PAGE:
John Austin distinguishes two types of speech: constative and performative. A constative refers to an existing reality, declaring such reality to be the case. A performative produces a new reality. Most speeches fall into the first category, as speaking, writing, and verbal language in general are conventionally considered to describe/express things. But the performative does not express anything. It performs, acts, does things. Example are the “I promise”, “I swear”, “I order you to”, “I accept”, “I declare”, and the famous “I do” in a wedding ceremony. These sentences are neither true or false. The very reality that it “expresses” comes into being with the utterance.
Roland Barthes wrote that the sentence “I love you” (Je t’aime) is a performative. It does not express what the amorous subject feels, on the contrary, it is said with the desire to produce an effect, “I expect you to return my love”. Even the subject herself, by saying “I love you”, reifies her love: I do not love you until I declare my love for you.
I think that not only performative utterances as in Austin’s category are performative, but all speeches are. Do we not always have the feeling that something is not real until it is said? The signifier, i.e. the written word or the acoustic voice, does not exist independently from the signified, i.e. the meaning, the concept, the mental representation of “the thing”. The same way humans are embodied subject and the mind is not separated from the body, meanings and (written/spoken) words are not two distinct entities, but come into being together.
I often think that language is the public life of ideas, feelings, or whatever abstract thing it conveys. The love that is kept secret is private. Once spoken, it takes up a social existence. It exists in the eye of the Other, be it the lover or society. This leads me to reflect on the nature of being itself: do we exist without being recognized by others? Is a solipsist existence possible?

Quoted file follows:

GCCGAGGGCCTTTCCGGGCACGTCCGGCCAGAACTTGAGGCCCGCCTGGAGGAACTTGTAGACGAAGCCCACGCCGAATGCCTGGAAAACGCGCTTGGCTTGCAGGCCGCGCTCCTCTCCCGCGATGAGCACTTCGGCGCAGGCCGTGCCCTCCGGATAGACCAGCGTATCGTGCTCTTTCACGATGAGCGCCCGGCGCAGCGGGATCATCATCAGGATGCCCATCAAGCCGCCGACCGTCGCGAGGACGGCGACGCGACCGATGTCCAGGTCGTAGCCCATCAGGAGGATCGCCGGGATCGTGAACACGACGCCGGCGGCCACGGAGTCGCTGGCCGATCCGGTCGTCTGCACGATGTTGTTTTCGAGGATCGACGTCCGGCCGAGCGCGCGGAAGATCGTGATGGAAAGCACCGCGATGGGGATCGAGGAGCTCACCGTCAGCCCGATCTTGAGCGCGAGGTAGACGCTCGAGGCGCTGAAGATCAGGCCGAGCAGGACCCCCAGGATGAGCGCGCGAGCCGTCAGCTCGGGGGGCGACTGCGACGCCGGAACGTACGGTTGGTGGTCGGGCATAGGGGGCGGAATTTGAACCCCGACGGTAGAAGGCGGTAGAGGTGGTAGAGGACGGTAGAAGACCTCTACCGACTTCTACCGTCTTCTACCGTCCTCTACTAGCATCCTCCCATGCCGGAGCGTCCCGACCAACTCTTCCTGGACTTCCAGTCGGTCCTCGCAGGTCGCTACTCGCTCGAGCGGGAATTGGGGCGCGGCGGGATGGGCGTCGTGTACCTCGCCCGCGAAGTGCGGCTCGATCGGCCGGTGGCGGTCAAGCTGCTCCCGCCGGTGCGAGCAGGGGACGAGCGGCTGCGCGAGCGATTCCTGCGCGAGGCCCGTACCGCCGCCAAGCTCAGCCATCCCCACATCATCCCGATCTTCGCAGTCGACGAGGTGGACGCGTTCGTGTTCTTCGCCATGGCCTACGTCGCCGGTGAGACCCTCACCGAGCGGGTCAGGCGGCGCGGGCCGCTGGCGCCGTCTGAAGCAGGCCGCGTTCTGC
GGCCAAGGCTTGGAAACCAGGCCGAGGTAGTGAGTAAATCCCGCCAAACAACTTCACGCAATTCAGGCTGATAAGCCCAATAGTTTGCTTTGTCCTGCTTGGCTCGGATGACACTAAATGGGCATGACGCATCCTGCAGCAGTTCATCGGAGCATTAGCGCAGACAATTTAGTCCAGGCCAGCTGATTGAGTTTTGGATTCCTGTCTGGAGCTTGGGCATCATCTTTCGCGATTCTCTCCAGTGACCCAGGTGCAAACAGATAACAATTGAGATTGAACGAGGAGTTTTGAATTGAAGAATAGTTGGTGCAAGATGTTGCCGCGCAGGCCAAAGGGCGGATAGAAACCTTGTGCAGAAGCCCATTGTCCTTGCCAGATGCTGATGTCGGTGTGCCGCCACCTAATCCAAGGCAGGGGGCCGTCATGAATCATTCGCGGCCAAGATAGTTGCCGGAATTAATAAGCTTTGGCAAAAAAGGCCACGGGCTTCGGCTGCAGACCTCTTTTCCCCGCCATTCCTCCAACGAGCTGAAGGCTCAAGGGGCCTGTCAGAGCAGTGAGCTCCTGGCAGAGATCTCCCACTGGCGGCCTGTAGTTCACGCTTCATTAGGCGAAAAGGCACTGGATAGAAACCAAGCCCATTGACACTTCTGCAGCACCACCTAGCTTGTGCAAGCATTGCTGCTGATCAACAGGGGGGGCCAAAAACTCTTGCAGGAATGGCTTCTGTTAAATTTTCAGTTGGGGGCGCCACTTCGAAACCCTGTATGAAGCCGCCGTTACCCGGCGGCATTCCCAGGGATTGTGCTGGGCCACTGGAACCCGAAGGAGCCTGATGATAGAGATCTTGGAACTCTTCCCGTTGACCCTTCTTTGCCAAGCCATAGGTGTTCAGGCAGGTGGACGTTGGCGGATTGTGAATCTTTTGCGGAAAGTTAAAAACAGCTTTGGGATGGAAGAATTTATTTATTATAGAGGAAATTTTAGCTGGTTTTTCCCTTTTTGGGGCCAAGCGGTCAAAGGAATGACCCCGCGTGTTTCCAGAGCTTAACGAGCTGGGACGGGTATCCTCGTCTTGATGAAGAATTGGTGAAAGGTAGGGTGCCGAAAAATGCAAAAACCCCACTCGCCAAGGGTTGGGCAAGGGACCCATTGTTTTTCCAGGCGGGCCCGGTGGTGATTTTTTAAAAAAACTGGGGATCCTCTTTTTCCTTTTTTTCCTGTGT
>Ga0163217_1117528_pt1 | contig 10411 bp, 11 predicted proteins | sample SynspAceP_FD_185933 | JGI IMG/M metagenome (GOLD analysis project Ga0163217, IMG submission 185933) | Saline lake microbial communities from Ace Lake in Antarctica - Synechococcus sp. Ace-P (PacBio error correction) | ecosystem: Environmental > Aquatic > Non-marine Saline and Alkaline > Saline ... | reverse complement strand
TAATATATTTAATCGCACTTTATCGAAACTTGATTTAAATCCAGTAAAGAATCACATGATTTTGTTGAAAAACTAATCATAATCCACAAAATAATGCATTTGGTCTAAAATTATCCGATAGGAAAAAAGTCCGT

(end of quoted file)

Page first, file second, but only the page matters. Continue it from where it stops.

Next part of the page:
When two people are in a relationship, they make it official by announcing it to their family and friends circles. “Official: having the approval or authorization of an authority or a public body.” The idea of authority and publicity is central here. Such public approval marks the moral distinction between an official, recognized relationship, one that exists in the light, and a love affair, one that is kept secret. Love is a thing between two individuals. Is it? I’m not so sure. It depends on whether you take the perspective of love-for-love’s-sake, or love as embedded in a wider web of social relations.
Years of being in a long-distance and secret relationship, i.e. one that was not known to everyone in my circles and was intended to be so, has resulted in my profound skepticism of the reality of love. On one hand, recognition acts as a kind of social surveillance that makes sure that you stay faithful to your partner, otherwise there will be severe public sanction. In the end, it makes the love real. Two people are in love because they are so in the eyes of others. But then it is not a private thing anymore. On the other hand, if this love is not made official, as it was in my case, then it feels like it does not exist at all. My partner had a social life of which I was not a part. So when he took on his other social roles (than the role of being my lover), our love’s existence was dismissed. He could very well have another lover, as secret as I was, that I did not know anything about.
In the end, what is real? How do we know that feelings are real? Do we need words and social conventions to make them real?
I often imagine myself waking up one day only to find out that it has all been a hoax, or an illusion. Nothing personal, though. I imagine that I could delete all the proofs that testify our love, and there will be no trace, no evidence left. Would it still exist then? But then I remember how feelings could be so deeply engraved in one’s heart. After all, the things that we cannot erase by a physical gesture are the most difficult, if not impossible, to remove.